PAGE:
You’ve probably spent hours poring over various college websites. You’ve studied all the information available regarding college rankings, faculty-to-student ratios and even probably visited a campus or two. You think you have an idea of what you want in a college, but ultimately you’re not sure. Deciding what college to attend is a difficult decision to make and kudos to you for not taking it lightly. However, instead of feeling stressed out or anxious about the decision you’ll inevitably make, take a deep breath and read on below for a few things to consider when choosing a college that will ultimately be the right fit for your personal and academic goals.
Unfortunately, with the rise of college costs, some parents have to take out a second mortgage just to provide their children with a quality education. However, this does not have to be your parents’ reality. You can achieve affordable without having to sacrifice a quality education. In fact, there are rankings now that you can find online that show the best colleges available at affordable prices. Hence, if you can’t afford $60,000 a year for a top tier school, there may be other schools around that provide the same quality of education for a fraction of the price. You solely need to do your research. But remember: Affordability is just one factor; do not let it be THE factor in determining where you eventually attend college. Taking out a reasonable loan will not make or break you in the long run, as long as you choose a major and a college that will yield a return on your hard-earned investment.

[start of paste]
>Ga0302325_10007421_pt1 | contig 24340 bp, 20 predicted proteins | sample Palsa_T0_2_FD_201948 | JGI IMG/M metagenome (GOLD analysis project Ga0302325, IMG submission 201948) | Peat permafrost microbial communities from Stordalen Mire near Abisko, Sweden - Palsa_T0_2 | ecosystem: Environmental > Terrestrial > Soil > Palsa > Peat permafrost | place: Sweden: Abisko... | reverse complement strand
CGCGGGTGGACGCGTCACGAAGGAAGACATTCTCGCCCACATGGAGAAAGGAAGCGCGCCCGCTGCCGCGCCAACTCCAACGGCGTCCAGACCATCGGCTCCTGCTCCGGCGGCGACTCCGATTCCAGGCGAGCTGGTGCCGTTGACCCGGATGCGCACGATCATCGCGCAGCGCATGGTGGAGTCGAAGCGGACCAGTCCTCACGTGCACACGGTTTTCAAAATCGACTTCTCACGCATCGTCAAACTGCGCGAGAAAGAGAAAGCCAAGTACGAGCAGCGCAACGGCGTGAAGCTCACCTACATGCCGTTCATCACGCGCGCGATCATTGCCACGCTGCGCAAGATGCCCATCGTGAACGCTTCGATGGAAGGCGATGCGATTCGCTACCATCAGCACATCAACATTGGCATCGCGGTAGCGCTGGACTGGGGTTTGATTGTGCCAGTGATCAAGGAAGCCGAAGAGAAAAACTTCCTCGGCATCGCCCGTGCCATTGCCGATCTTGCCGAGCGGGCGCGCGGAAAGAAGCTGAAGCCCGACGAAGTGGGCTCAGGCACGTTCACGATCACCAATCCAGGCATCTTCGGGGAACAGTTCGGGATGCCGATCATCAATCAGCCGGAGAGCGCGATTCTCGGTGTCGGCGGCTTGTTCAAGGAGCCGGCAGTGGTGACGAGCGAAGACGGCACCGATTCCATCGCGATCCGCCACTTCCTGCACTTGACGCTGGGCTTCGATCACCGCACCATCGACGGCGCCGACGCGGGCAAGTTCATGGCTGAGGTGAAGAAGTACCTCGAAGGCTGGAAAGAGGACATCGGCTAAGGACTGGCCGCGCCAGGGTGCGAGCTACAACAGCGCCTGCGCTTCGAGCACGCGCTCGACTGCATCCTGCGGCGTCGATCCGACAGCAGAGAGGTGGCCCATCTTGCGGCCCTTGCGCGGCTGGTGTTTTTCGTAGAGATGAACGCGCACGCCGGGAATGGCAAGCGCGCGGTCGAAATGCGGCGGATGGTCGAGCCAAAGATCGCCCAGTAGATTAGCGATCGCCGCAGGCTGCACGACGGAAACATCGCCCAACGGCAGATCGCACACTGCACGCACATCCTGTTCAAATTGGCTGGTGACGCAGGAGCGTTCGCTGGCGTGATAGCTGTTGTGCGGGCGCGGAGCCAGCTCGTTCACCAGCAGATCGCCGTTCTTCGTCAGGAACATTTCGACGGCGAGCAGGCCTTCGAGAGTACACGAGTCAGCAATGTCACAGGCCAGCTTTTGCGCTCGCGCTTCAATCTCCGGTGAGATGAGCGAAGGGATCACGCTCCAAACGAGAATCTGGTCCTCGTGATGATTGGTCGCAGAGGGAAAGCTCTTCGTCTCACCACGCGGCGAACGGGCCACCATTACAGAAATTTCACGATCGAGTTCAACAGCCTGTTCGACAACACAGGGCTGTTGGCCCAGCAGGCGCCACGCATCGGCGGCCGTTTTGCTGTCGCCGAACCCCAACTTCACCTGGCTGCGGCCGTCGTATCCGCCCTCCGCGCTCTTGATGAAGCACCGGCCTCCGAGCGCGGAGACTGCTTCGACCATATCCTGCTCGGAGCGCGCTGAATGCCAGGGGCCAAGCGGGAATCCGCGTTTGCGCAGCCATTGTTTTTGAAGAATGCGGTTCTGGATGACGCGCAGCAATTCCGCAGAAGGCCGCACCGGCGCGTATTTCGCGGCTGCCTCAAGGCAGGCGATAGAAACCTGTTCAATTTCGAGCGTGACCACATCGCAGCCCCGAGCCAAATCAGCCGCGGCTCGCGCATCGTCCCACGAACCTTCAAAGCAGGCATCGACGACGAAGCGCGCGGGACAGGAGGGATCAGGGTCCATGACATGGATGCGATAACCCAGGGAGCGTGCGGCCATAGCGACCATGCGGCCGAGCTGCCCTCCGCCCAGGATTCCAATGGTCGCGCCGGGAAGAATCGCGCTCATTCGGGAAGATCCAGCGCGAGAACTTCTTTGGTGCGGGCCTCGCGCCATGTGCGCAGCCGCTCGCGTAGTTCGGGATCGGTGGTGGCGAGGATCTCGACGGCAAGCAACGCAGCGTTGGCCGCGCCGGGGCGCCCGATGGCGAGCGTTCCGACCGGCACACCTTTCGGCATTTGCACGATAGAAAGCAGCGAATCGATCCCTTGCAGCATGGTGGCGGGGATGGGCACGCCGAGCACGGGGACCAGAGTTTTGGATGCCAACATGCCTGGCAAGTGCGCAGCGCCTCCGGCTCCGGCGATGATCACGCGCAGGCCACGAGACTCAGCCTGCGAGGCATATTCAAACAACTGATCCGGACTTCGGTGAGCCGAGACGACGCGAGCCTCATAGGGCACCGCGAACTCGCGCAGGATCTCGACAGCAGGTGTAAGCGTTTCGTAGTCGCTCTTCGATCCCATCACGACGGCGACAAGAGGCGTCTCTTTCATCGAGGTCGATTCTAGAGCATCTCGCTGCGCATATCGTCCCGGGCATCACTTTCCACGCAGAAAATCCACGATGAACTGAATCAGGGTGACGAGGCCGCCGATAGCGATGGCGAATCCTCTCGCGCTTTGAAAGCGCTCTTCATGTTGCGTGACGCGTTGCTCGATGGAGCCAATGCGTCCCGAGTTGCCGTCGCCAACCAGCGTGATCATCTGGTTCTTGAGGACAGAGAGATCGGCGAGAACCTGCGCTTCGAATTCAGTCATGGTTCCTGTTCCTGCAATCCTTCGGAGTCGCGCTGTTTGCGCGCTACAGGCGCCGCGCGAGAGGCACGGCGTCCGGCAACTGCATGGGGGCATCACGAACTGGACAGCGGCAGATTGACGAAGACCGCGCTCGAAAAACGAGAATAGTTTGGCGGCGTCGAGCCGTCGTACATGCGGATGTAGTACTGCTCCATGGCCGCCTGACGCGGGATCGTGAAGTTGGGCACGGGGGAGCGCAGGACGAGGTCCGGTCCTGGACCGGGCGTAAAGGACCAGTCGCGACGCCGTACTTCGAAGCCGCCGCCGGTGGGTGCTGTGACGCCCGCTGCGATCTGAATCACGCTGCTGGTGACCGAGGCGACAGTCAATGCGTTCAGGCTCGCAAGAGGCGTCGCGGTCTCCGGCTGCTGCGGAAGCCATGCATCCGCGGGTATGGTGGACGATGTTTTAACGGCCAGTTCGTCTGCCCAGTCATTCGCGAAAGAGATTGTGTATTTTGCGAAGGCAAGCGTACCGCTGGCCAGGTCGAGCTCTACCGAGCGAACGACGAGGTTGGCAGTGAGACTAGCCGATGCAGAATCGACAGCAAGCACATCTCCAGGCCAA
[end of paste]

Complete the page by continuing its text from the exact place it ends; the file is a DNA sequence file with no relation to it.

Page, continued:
Size of the School